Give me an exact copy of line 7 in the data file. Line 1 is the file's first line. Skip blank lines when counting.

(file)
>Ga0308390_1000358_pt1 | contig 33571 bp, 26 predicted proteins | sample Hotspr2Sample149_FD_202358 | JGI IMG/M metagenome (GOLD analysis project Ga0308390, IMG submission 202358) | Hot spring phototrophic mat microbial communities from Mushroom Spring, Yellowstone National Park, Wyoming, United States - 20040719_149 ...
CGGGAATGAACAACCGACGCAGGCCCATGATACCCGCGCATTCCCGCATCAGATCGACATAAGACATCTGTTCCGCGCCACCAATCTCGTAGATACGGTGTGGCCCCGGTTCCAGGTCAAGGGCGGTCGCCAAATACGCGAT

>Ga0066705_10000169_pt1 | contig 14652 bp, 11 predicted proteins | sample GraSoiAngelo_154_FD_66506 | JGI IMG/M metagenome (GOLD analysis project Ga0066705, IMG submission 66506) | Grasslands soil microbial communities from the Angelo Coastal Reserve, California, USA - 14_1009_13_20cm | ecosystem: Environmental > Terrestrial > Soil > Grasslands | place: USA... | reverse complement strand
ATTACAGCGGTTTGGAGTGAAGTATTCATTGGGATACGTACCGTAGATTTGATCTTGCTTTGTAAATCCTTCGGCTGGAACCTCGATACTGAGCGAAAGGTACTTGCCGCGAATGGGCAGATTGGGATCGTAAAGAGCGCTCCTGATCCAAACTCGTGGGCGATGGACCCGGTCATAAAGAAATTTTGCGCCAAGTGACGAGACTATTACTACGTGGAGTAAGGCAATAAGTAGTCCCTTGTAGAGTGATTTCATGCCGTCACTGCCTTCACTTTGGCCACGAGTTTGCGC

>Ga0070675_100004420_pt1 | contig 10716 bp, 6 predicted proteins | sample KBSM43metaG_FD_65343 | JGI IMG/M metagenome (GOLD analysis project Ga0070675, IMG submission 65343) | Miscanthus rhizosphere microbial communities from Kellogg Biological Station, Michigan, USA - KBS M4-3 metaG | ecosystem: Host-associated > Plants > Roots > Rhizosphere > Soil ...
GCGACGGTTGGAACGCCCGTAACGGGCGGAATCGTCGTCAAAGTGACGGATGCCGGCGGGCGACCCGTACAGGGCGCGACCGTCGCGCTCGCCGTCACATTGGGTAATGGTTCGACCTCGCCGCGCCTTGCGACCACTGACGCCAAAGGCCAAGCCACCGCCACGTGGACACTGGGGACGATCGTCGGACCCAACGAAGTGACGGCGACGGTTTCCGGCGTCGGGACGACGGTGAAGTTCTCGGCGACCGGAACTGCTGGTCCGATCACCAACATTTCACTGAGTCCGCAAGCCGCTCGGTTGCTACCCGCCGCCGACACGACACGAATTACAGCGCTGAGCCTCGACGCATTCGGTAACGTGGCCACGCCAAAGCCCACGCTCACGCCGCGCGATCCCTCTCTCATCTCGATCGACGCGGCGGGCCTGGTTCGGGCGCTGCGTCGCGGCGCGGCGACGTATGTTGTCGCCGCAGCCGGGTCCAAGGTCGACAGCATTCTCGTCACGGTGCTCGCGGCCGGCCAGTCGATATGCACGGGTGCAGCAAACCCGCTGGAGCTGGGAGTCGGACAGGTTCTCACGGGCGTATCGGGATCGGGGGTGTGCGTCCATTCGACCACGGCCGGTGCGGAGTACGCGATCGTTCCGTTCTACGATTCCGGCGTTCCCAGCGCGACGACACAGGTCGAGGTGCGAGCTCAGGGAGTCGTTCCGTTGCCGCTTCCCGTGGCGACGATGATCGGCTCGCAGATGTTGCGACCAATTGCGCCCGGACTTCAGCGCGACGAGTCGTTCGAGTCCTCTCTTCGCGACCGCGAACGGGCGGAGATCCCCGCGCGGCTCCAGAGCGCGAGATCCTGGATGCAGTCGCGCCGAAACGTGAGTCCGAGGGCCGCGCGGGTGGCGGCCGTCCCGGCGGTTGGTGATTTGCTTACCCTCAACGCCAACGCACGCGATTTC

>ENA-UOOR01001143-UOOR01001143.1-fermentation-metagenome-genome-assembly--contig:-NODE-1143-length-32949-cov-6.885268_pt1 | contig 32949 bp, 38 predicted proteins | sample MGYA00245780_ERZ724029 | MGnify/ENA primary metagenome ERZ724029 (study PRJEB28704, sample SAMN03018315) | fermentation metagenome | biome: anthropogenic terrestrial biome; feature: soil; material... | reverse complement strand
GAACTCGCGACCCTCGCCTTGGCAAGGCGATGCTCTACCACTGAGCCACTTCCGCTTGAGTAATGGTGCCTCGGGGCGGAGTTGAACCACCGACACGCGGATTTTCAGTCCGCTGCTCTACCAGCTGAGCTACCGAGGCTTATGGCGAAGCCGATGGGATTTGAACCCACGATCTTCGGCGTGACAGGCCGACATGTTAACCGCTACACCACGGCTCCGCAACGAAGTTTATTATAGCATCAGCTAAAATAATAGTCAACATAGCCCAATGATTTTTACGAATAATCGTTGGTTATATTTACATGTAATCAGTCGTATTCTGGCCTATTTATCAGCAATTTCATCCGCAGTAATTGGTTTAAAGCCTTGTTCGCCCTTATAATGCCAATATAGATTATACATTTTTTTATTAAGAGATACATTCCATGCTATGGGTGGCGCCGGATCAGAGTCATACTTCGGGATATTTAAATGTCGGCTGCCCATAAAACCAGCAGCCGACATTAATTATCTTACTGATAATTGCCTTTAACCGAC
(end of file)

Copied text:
>ENA-UOOR01001143-UOOR01001143.1-fermentation-metagenome-genome-assembly--contig:-NODE-1143-length-32949-cov-6.885268_pt1 | contig 32949 bp, 38 predicted proteins | sample MGYA00245780_ERZ724029 | MGnify/ENA primary metagenome ERZ724029 (study PRJEB28704, sample SAMN03018315) | fermentation metagenome | biome: anthropogenic terrestrial biome; feature: soil; material... | reverse complement strand